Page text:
Why British wine expert Steven Spurrier was so important to the wine industry.
British wine expert Steven Spurrier passed away earlier this month. Why was he so important to the wine industry and what was the famous Judgement of Paris? Writer and sommelier Philip Dunne has written this appreciation
For some working in the wine industry, their introduction to Steven Spurrier was perhaps Alan Rickman’s portrayal of him in the 2008 film Bottle Shock. Rickman’s depiction of Spurrier in the Hollywood movie was that of a much older man than Spurrier was at the time. His wine shop and business in Paris; ‘Caves de la Madeleine’ was portrayed in the film as a struggling entity (in fact it wasn’t at all), and that a famous wine competition was the saving grace for Spurrier from being down on his luck in the wine industry is fiction as well. Only for the film having a “based on a true story” disclaimer, Spurrier disclosed in an interview with Somm TV in recent years that he would have sued them.
Steven Spurrier was in fact in his youthful mid-thirties and much more charming than Rickman portrayed him in the film when he set up the wine competition that today America still revels in, and France has hidden from its history books. ‘The Judgement of Paris’ which took place in 1976, was the famous wine event that pitted the best of Californian wine against the best of French wine back in the era when French wine reigned supreme on most shores.
This competition took place in a plush hotel in Paris and not in the serene country farmyard as portrayed in the Bottle Shock movie. The competition is still one of the best-known and most talked about wine judging events. All of the judges were highly respected members of French food and wine journalism. The wines, both Californian and French were tasted and rated blind without knowing each wine’s stature, history, or esteem.
As we know, Californian wines came out the victors, and the competition, and the man behind it, Steven Spurrier, were featured prominently by the one American journalist there on the day; George Taber from Time magazine. The Judgement of Paris was the one event in Steven’s life that got the Hollywood treatment by being made into a film. But in reality, it was only one small part of who he was as a man; an incredible figure through six decades in the wine industry.
Born in Cambridge, his earliest encounter with the wine which encouraged him to pursue a career in the subject, was having a trickle of Cockburn’s 1908 port when he was 13 years old. Educated at Rugby and at the London School of Economics, he got his first job in the industry in 1964, starting as a trainee with wine firm Christopher and Co. in London. While in London, he met Bella whom he married in 1968, and who survives him now alongside their two children Kate and Christian. Through the sale of a family business in his youth, Spurrier came into a large sum of money which funded his wine travels and adventures to places like Burgundy and Bordeaux, before putting in a bid for a small wine shop he came across while walking the streets of Paris.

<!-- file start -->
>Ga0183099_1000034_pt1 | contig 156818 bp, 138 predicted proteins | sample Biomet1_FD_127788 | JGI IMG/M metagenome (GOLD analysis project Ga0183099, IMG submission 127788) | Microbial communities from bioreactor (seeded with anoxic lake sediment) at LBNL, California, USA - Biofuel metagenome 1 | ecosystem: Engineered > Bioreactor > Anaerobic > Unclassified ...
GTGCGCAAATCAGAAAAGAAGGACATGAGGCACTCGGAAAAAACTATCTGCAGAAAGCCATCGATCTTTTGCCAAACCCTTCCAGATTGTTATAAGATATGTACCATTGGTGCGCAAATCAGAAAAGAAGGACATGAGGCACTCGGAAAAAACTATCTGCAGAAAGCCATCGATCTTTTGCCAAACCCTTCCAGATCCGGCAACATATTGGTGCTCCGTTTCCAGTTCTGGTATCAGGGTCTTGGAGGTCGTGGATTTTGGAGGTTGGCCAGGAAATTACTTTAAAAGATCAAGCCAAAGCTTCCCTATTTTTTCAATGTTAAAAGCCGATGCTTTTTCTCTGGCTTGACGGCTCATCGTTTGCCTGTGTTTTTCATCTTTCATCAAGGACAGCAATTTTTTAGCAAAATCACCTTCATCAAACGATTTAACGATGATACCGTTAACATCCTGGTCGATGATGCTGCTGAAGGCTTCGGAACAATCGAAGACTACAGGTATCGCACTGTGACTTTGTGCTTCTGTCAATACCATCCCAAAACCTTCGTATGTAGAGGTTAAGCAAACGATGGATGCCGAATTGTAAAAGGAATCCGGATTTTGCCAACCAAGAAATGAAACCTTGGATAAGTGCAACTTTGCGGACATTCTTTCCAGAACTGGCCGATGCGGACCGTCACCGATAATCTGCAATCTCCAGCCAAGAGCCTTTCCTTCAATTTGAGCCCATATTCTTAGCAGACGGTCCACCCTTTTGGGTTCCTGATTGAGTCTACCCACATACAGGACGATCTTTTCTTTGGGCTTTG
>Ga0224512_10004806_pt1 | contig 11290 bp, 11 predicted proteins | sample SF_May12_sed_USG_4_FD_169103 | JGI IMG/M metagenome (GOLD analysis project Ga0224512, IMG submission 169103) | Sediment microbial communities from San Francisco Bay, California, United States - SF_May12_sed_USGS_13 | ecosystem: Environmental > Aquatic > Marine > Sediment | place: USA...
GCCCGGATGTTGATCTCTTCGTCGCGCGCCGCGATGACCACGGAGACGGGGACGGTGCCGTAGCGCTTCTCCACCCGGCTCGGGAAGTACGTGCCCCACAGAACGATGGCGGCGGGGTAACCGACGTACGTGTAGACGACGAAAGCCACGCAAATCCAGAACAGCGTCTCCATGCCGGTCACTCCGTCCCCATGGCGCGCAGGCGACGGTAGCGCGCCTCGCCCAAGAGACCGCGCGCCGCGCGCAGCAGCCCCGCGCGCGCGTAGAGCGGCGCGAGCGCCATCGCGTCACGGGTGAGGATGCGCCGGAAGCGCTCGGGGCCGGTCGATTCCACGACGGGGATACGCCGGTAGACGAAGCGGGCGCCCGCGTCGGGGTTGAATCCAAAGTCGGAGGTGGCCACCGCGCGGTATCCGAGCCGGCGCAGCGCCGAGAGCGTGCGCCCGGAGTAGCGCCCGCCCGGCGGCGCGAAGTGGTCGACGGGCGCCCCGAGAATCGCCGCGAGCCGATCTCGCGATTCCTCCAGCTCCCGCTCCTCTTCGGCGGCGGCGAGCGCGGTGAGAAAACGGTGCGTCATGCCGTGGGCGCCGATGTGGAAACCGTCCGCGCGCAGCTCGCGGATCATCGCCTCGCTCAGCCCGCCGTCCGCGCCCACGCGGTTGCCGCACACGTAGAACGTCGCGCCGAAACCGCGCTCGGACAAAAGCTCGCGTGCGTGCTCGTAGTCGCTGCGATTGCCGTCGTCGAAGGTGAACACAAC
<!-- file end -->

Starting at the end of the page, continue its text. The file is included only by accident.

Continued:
The shop ‘Caves de la Madeleine’ was where Spurrier based himself; audaciously educating Frenchconsumers who would enter his shop on French wine and giving them tasters before they committed to buying a bottle. Following the success of his wine shop, Spurrier launched the theL’Académie du Vin, a wine education academy, in a connecting building on the same street.
In the late 1980s, Steven and Bella settled in Dorset in the south of England where they both saw the potential for wine production on the land they bought. In 2009, Spurrier laid the foundations down in planting vines, and in 2014 made his first vintage of sparkling wine, called Bride Valley. Always wanting to share his knowledge and support to the wine industry, Steven Spurrier was in his later years appointed Honorary President of WSET in 2017. Having written over 300 articles for the wine publication Decanter, Spurrier was also made the Chair of the Decanter World Wine Awards. I was fortunate to meet Steven personally in 2018 when facilitating an interview between him, and another leading wine industry inspiration from our shores who sadly passed away last year, TomasClancy.
To read more about Steven, his incredible career in wine and to get to know him as a person, I very much recommend his own book titled Wine – A Way of Life which was published in 2018. Stephensadly passed away earlier this month in Dorset, but his legacy will live on, not least in the BrideValley wines which he founded.
Philip Dunne is a wine writer and Group Sommelier Ireland, UK and the US – The Doyle Collection.You can follow him on Twitter @somm_philip